This just goes to further reinforce the point of getting your Omega-7 from as many different sources as you can – thus mitigating the effects of consuming too much Palmitic Acid. Now, I just want to clarify that it is not the fact that Palmitic Acid is a saturated fat that is the issue; saturated fats often get a bad rap, but they are actually essential to so many physiological functions in the body – hence why there is, in fact, a Daily Recommended Intake for them (and not just a warning to consume none at all). It is the specific properties/effects of Palmitic Acid (as listed earlier) that cause it to stand out as a proverbial “Billy the Kid” among other saturated fats.

Another thing to consider is that there are other forms of Omega-7, but Palmitoleic Acid is the one you will a) hear/read about the most (if you go and peruse other articles on the subject), and b) it is the more abundantly found form of “O-7” out there.

The last thing I want to touch on here are two of its potential benefits that could be of more interest to you/us than the others that I’ve mentioned thus far. Those are: improved insulin sensitivity, and reduced lipogenesis.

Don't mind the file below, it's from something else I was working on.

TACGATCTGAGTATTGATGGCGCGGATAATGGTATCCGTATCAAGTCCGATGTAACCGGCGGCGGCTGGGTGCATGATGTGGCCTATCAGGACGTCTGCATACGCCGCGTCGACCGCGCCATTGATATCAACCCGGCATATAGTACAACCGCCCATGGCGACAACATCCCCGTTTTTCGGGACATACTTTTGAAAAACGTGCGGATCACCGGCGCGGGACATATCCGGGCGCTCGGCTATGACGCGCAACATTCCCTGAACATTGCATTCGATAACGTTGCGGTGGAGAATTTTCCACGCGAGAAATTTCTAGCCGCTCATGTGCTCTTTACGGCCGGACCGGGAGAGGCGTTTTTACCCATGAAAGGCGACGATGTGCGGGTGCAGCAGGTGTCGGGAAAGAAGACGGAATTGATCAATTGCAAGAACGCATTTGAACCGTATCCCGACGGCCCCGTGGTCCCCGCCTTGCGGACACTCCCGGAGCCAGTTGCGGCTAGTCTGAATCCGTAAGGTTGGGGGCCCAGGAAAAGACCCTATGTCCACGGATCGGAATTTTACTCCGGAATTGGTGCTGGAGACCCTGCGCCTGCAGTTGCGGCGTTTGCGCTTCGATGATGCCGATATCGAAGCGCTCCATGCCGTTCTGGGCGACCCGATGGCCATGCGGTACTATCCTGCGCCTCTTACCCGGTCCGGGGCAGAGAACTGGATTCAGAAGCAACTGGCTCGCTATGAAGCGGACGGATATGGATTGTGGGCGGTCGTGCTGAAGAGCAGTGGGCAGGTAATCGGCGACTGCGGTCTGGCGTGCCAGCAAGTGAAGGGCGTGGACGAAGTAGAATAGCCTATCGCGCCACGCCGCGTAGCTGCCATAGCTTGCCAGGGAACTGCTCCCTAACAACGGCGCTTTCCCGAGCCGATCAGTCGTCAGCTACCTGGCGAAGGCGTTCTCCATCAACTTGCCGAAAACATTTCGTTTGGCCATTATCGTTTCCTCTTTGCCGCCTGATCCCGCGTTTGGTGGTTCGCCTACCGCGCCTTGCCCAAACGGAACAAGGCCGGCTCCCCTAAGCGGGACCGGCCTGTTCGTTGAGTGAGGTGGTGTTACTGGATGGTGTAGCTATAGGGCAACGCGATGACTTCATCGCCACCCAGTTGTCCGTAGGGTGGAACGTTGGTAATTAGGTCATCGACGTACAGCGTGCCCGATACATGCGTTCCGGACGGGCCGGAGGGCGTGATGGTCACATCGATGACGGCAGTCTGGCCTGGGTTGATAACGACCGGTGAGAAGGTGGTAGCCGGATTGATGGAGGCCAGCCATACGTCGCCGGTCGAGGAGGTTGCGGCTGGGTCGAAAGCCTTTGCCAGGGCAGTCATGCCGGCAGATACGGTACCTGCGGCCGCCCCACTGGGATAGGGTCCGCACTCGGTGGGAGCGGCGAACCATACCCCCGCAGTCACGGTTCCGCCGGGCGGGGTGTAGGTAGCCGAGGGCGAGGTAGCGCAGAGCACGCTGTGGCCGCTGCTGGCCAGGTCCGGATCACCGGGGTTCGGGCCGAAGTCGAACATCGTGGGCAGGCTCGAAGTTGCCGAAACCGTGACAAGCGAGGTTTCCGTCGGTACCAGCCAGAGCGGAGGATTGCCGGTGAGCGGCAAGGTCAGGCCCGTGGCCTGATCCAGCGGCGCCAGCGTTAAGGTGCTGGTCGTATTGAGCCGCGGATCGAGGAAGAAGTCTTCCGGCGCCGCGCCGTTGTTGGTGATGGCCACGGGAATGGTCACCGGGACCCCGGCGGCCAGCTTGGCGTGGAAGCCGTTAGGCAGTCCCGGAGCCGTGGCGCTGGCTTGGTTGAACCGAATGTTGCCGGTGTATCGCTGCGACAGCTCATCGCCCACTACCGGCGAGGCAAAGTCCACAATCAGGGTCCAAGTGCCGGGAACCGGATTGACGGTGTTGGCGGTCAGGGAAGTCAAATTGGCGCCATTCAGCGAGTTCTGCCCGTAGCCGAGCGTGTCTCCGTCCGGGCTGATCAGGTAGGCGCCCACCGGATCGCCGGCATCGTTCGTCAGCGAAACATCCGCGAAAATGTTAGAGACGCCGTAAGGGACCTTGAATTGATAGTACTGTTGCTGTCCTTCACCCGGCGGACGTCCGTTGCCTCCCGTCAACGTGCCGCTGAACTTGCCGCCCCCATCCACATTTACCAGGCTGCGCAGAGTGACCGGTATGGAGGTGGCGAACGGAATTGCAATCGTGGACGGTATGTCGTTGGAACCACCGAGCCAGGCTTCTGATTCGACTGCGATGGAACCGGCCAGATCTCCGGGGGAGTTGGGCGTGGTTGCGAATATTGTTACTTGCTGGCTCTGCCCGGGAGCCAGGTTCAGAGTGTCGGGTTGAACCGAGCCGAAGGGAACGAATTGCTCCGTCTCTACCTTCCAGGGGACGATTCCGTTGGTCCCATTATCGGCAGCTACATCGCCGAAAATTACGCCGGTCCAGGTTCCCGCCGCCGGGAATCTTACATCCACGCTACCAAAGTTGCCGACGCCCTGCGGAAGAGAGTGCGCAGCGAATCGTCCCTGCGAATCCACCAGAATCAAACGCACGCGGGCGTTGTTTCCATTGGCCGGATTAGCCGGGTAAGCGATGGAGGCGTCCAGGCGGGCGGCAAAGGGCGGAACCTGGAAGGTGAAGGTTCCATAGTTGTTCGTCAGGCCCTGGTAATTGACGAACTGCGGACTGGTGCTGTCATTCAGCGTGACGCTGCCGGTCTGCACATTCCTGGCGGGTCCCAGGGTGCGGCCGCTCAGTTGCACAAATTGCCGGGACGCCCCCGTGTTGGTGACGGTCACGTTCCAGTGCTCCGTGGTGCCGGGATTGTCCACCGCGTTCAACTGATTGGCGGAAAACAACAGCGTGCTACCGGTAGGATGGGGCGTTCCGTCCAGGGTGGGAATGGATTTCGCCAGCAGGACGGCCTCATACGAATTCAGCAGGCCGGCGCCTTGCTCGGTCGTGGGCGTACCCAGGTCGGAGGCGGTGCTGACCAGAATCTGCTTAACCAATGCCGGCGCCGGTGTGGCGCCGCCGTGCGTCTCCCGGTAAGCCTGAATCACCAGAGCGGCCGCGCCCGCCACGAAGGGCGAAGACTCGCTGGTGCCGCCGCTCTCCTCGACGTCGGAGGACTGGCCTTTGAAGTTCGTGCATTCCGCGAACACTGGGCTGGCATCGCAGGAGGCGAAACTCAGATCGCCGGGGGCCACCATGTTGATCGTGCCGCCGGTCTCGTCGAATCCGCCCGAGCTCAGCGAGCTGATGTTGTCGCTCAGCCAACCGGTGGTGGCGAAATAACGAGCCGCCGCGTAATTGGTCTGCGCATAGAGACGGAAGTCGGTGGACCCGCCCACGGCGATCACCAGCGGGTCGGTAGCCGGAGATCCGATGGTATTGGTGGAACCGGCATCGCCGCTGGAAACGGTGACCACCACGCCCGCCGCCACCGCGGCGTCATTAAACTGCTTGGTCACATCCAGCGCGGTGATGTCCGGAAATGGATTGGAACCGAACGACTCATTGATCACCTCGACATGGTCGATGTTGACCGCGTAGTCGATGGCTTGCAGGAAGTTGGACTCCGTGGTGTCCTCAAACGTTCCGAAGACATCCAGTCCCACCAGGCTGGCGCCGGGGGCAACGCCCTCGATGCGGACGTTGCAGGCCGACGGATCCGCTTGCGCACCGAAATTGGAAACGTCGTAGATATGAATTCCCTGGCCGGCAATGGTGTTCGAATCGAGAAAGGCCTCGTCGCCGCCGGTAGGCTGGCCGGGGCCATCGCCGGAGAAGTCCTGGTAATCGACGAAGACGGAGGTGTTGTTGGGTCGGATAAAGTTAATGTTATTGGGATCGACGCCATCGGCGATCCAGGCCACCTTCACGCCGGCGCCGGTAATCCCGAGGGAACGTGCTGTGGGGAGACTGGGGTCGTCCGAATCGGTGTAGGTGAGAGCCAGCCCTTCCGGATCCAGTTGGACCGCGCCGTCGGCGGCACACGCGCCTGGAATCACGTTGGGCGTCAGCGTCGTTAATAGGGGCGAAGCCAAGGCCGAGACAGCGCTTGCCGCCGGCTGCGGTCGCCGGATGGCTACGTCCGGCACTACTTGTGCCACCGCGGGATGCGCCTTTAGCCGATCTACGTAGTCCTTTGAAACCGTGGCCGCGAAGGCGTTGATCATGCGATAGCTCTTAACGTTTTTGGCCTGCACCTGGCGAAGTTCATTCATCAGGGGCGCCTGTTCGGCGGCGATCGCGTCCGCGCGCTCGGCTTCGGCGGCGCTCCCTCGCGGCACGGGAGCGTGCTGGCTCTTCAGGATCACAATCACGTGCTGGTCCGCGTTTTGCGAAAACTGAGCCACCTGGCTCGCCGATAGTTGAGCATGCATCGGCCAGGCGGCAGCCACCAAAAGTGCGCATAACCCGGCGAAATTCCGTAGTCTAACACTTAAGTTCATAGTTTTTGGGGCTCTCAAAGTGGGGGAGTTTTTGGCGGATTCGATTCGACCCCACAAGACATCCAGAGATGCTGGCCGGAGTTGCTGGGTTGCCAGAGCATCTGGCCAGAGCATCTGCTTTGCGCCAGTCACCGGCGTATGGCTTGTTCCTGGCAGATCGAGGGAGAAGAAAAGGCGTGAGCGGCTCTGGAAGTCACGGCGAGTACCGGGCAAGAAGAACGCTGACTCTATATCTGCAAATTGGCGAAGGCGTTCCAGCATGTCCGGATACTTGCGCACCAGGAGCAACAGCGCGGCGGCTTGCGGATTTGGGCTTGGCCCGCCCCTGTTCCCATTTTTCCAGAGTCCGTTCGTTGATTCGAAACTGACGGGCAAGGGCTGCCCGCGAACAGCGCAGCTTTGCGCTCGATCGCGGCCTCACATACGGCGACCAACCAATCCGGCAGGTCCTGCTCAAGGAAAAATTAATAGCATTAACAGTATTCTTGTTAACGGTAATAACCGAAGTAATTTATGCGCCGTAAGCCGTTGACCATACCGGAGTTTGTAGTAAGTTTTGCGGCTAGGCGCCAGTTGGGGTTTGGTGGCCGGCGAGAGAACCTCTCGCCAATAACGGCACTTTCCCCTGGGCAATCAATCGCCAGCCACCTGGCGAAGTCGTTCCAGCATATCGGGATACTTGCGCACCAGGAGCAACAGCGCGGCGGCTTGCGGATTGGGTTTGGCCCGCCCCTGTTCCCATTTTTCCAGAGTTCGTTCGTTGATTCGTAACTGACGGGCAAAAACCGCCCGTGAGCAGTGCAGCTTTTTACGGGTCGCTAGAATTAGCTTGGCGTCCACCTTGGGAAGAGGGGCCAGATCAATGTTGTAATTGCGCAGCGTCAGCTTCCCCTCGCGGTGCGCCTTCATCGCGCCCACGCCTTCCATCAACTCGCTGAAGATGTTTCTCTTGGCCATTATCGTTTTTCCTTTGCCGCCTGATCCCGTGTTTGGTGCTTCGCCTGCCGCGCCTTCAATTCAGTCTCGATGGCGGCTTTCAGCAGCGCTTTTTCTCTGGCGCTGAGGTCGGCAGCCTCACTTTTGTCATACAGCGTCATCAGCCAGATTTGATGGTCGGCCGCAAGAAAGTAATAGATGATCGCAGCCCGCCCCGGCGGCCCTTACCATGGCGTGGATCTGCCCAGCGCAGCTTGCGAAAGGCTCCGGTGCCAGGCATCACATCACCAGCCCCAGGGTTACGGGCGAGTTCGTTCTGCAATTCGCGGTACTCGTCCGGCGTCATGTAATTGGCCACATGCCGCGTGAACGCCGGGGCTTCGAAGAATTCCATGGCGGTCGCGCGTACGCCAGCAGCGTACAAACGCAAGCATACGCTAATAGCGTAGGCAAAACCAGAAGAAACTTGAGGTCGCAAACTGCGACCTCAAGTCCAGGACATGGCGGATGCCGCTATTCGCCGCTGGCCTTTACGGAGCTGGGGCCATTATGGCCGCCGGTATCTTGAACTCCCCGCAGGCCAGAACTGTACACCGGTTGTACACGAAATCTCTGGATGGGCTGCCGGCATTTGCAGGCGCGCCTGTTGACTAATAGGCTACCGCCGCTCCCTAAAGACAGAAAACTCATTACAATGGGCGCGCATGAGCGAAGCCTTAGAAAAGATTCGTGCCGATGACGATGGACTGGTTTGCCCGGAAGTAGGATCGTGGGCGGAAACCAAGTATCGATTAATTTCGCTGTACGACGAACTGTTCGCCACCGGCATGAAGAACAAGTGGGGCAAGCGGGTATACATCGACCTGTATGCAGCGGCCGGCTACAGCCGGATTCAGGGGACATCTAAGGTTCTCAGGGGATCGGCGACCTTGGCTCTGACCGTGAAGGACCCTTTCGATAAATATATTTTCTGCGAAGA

Research has shown that consumption of foods rich in Omega-7 can lead to better sensitivity to insulin through the activation of more glucose transporters in the cell membrane, as well as enhanced signalling of insulin itself, which could be useful for people with Type II Diabetes. Also, studies performed on mice showed that fat formation (lipogenesis) was greatly affected when they were fed palmitoleic acid, resulting in general fat reduction, which could have awesome implications regarding fat loss if future research were to conclude that its effects are well replicated in human studies also.

So, to recap: macadamia nuts are one of the best sources of Omega-7, but you can also find it in other high-fat foods (like avocados and eggs); anything up to 3 grams per day is more than enough to reap the benefits, which you can get from just an ounce of macadamias. And the main benefits range from its antioxidative properties, nourishment of hair and skin, and possible advantages for fat loss and insulin sensitivity.

I believe it’s important to always be learning, and to discover something new every day (if possible), so I hope that today’s CXP Nutrition post has helped you achieve that. And if my opening paragraph peaked your curiosity about the other Omega fatty acids – don’t worry, I’ll be doing a post dedicated to them very soon!

Remember: eat healthy, and eat smart!


Yours in Training,


Chris Atkinson | Master Personal Trainer, SDO